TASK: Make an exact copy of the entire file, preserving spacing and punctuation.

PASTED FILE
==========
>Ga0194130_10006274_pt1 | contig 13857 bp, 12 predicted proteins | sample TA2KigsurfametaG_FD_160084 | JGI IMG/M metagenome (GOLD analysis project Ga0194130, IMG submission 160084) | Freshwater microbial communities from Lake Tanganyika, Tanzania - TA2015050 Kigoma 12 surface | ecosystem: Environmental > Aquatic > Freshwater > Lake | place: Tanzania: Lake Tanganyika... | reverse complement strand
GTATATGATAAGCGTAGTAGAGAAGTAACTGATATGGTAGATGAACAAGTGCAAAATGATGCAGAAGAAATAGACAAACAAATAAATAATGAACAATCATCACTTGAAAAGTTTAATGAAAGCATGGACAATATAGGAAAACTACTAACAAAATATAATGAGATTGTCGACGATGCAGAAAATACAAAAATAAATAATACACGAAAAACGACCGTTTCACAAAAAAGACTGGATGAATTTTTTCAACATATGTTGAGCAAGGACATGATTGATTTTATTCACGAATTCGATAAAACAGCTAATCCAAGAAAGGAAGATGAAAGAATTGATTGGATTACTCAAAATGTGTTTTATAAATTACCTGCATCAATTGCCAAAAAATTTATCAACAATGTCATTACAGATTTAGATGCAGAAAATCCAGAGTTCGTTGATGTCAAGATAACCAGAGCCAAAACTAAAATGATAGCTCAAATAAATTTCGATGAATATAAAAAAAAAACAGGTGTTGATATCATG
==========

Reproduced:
>Ga0194130_10006274_pt1 | contig 13857 bp, 12 predicted proteins | sample TA2KigsurfametaG_FD_160084 | JGI IMG/M metagenome (GOLD analysis project Ga0194130, IMG submission 160084) | Freshwater microbial communities from Lake Tanganyika, Tanzania - TA2015050 Kigoma 12 surface | ecosystem: Environmental > Aquatic > Freshwater > Lake | place: Tanzania: Lake Tanganyika... | reverse complement strand
GTATATGATAAGCGTAGTAGAGAAGTAACTGATATGGTAGATGAACAAGTGCAAAATGATGCAGAAGAAATAGACAAACAAATAAATAATGAACAATCATCACTTGAAAAGTTTAATGAAAGCATGGACAATATAGGAAAACTACTAACAAAATATAATGAGATTGTCGACGATGCAGAAAATACAAAAATAAATAATACACGAAAAACGACCGTTTCACAAAAAAGACTGGATGAATTTTTTCAACATATGTTGAGCAAGGACATGATTGATTTTATTCACGAATTCGATAAAACAGCTAATCCAAGAAAGGAAGATGAAAGAATTGATTGGATTACTCAAAATGTGTTTTATAAATTACCTGCATCAATTGCCAAAAAATTTATCAACAATGTCATTACAGATTTAGATGCAGAAAATCCAGAGTTCGTTGATGTCAAGATAACCAGAGCCAAAACTAAAATGATAGCTCAAATAAATTTCGATGAATATAAAAAAAAAACAGGTGTTGATATCATG